CNN just recently did an article called, “10 things Korea does better than anywhere else”. Some of the things I can’t confirm, but I can say that 7 of them are definitely spot on.
The first one being dating. They report that there’s 2,500 matchmaking companies in Korea. Now that’s kind of astonishing since there’s less than 50 million people. So dating is a big thing here. There’s a lot of coffee shops in Korea, like on every block. In Korea, coffee shops are a really popular place for people to get together and a lot of meet-ups happen there. Also, Korea is quickly becoming a Christian nation and churches many times are places where young singles go to meet their dream guy or dream girl. So, if Korean love is your thing, then you’re probably going to find it if you come to Korea.
Second one is the best selling liquor in the world – which is Soju. And it’s a distilled liquor that’s usually made out of rice. Jinro soju is the #1 selling liquor in the world. It costs about $1 for a bottle of it and if you drink that whole thing, you’re probably going to be very nice and toasty. And if you’re not, then…you’re probably an alcoholic. But that’s not the most amazing statistic. The craziest thing is that most of the soju in this world that is sold is consumed here in Korea. Koreans love their booze!
#1 in plastic surgery – this might be a no-brainer for anyone who knows anything about plastic surgery or Korea in general. It seems like you can’t walk down the street without every other ad board, it seems, for some plastic surgery clinic. But it’s not just Koreans that make up these massive numbers of plastic surgeries happening in the country. Many other countries flock to Korea on these “plastic surgery tours”. They come here for the great, state of the art results with a very comparable, low price tag. It’s pretty amazing actually. I’m thinking LASIK is probably in my cards before I leave.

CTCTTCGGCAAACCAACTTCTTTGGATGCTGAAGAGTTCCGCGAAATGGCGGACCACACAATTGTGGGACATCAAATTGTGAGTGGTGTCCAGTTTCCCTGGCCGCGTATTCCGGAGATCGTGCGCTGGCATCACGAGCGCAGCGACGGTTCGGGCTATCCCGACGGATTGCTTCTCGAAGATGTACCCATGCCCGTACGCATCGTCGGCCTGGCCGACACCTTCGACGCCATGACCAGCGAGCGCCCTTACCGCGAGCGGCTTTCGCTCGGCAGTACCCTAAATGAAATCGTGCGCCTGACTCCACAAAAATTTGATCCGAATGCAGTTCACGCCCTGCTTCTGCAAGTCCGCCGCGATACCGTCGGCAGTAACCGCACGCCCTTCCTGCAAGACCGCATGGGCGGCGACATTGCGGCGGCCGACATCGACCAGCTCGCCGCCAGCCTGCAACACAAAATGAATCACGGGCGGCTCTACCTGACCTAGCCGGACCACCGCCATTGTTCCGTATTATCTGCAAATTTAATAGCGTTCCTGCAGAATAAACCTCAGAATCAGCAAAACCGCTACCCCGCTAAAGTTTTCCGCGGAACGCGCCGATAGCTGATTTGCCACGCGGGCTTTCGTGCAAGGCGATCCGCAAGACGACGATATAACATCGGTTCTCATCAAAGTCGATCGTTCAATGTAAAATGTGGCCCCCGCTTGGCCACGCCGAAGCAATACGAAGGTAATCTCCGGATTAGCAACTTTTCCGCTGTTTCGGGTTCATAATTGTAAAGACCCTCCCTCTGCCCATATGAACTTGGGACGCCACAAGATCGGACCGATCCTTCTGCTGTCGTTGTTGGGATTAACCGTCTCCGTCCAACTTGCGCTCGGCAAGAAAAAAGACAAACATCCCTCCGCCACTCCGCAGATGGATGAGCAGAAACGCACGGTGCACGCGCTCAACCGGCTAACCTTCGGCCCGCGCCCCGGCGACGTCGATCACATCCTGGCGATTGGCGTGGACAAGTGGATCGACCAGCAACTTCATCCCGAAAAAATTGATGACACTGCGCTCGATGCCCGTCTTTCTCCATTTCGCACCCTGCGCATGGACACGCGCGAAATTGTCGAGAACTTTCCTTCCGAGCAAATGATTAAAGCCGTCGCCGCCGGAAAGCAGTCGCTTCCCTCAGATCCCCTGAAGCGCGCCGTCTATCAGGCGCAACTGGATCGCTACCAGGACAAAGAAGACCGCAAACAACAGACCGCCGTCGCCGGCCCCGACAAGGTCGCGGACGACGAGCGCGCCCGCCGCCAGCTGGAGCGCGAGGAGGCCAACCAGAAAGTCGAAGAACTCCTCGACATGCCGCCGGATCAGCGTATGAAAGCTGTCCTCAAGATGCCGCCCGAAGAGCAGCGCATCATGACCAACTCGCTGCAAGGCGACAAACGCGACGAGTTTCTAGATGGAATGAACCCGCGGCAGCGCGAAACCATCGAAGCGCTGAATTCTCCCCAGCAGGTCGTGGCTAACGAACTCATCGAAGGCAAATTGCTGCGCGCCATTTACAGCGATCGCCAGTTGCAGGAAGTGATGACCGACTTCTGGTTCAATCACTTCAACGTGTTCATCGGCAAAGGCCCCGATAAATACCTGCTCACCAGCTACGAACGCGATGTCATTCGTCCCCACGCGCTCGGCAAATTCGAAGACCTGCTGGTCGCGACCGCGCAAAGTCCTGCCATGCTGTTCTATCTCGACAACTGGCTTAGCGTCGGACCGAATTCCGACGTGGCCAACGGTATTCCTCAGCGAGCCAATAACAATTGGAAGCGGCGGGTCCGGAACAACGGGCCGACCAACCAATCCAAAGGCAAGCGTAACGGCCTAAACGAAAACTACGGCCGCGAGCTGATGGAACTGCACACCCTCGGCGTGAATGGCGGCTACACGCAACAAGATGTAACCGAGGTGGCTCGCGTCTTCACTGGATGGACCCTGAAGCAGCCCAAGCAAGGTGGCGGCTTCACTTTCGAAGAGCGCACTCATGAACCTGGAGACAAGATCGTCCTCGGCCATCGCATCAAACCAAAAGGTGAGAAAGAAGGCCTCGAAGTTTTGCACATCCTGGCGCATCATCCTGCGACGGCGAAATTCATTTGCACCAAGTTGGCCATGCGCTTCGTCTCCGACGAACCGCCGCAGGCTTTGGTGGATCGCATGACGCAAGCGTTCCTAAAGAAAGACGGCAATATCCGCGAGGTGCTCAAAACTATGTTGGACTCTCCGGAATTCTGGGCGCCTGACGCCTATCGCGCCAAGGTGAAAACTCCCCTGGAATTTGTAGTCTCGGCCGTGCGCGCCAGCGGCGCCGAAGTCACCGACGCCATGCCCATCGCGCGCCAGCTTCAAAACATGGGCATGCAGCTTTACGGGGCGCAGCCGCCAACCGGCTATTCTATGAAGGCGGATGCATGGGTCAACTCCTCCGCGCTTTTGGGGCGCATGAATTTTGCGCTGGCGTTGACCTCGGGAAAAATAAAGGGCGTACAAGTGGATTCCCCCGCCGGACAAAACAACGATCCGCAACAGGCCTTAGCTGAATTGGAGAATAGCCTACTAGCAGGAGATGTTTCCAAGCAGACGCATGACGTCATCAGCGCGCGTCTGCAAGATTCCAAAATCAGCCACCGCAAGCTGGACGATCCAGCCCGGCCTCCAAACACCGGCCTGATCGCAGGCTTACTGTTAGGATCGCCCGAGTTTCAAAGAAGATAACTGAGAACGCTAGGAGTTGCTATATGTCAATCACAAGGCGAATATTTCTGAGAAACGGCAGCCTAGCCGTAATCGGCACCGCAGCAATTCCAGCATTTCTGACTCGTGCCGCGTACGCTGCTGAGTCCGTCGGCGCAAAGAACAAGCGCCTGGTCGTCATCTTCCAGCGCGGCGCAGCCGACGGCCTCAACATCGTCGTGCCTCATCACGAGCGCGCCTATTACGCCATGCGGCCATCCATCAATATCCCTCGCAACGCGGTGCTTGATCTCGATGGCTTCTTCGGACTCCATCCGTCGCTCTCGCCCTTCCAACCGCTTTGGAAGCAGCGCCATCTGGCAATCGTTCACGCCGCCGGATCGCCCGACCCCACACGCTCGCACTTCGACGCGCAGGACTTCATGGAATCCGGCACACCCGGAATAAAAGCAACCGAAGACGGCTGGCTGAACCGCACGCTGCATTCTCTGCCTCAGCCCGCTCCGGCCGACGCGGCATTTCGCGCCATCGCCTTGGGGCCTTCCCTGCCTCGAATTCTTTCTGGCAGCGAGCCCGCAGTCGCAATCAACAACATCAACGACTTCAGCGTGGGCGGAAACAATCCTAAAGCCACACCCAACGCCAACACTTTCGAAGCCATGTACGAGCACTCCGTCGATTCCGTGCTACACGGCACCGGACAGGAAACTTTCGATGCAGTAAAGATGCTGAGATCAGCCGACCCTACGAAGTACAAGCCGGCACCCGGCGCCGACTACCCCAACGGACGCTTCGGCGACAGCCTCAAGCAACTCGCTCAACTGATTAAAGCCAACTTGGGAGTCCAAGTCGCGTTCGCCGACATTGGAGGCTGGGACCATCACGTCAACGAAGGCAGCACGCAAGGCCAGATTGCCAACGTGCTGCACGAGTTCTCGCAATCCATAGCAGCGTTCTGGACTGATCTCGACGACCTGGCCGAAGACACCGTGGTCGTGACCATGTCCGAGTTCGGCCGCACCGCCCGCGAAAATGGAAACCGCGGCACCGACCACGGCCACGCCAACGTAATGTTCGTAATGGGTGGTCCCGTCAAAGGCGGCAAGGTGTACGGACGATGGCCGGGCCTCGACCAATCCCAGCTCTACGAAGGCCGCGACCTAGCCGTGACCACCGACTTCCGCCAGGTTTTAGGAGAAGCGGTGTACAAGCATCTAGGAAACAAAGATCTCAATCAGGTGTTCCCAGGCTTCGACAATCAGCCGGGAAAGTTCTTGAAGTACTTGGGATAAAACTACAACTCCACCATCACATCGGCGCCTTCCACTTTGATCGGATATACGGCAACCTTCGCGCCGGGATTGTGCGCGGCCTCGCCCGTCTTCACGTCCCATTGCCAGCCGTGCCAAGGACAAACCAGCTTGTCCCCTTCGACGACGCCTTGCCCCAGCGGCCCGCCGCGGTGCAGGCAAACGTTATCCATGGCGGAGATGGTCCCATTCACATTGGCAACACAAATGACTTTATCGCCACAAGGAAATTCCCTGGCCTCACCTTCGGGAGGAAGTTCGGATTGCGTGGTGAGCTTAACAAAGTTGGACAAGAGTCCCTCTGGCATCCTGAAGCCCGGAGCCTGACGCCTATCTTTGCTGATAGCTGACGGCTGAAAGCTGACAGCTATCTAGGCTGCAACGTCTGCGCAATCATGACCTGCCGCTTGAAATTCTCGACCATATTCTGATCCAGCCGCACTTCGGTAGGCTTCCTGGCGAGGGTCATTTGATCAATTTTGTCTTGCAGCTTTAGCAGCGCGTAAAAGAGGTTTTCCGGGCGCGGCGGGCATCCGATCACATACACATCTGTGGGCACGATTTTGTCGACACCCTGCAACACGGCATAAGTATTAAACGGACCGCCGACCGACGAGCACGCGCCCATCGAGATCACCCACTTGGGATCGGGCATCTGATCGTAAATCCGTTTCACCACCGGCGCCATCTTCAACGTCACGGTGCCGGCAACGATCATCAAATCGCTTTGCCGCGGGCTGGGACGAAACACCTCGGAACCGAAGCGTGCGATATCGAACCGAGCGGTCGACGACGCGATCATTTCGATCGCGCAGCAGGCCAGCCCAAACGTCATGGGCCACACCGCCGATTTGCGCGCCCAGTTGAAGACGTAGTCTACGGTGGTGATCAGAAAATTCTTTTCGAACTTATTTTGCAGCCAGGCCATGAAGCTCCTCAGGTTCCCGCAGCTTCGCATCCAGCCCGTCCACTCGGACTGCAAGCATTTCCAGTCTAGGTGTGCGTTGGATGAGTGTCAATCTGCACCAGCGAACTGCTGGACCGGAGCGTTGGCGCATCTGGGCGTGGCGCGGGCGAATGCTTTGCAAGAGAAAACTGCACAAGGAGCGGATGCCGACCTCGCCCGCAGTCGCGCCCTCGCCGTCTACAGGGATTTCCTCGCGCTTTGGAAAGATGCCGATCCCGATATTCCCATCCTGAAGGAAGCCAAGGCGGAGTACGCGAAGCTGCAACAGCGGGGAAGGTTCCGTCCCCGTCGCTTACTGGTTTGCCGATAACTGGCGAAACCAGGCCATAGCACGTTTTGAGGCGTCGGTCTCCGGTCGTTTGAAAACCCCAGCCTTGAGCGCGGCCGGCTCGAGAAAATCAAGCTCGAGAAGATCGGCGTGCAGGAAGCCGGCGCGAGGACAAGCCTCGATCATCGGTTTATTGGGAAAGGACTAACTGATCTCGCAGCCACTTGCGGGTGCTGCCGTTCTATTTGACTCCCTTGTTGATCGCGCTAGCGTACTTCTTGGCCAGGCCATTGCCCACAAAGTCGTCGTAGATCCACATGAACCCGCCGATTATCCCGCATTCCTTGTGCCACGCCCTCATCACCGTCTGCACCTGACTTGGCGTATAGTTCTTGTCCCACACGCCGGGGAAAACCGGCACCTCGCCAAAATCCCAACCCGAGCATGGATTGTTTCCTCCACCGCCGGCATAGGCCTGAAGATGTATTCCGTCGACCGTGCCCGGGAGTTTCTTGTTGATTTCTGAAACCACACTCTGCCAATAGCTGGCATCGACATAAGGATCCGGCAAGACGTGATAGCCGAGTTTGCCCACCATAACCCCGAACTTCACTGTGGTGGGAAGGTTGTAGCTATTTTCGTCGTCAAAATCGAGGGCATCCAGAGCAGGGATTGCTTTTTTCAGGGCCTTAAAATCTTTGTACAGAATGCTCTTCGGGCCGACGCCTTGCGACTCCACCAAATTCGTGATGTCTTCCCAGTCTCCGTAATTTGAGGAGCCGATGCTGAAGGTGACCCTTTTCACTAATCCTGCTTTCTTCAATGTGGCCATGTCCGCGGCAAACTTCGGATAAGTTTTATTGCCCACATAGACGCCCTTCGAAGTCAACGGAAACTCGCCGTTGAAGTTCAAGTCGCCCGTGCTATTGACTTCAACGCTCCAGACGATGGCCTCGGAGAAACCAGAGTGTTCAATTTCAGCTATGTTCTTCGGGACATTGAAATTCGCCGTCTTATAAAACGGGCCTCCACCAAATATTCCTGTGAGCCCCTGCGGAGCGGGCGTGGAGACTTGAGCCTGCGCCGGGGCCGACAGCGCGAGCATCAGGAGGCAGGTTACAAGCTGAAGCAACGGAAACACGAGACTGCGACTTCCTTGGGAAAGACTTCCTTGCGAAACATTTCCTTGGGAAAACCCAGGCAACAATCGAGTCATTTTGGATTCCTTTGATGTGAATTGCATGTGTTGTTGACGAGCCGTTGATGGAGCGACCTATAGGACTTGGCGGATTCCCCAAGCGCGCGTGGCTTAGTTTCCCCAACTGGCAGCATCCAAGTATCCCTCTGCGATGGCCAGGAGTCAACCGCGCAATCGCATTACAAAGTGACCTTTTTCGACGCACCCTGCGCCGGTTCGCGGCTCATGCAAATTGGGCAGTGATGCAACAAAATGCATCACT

Another one was online gaming. PC bangs, or these rooms with wall to wall computers with internet access, are literally on every block in Korea. Sometimes 2 or 3. It’s kind of crazy. And when you go inside they are all chock full of online gamers. But here’s the crazy thing. Some of the best players, like the top players in online gaming, and you probably know this if you’re into online gaming and stuff like that – some of them earn hundreds of thousands of dollars from prize money and endorsements and things like that. I guess playing video games wasn’t such a bad idea after all.
Here’s one that surprised me – credit card transactions. 129.7 transactions per person in a single year in Korea. Now that’s compared to 77.9 in the United States according to this article. Also, according to the Chosun Ilbo news site, it is “technically illegal for a merchant to refuse payment with credit card”. I love paying for my cab fare with my card.
Here’s another one that really shocked me. Golf. I honestly don’t know how they can fit many golf courses here in Korea, but apparently everyone is playing. And there is an unusually high percentage of top female golfers coming out of Korea. 38 of the top 100 players apparently from Korea and of the top 10 – 4 are from Korea. So they’re good.
7th one, final one. Work ethic – and this probably shouldn’t surprise many of you. Koreans work an average of 44.6 hours per week compared to OECD average, globally, of 32.8. Considering how many hours that students put into studying each week, it only makes sense that that carries over into their adult work life. This probably explains why Korea’s prosperity has risen at such a break neck rate.
For such a small country, Korea definitely finds a way to make the most out of what they’ve got. And I think that’s why it’s such a dynamic place to visit and spend some time teaching abroad.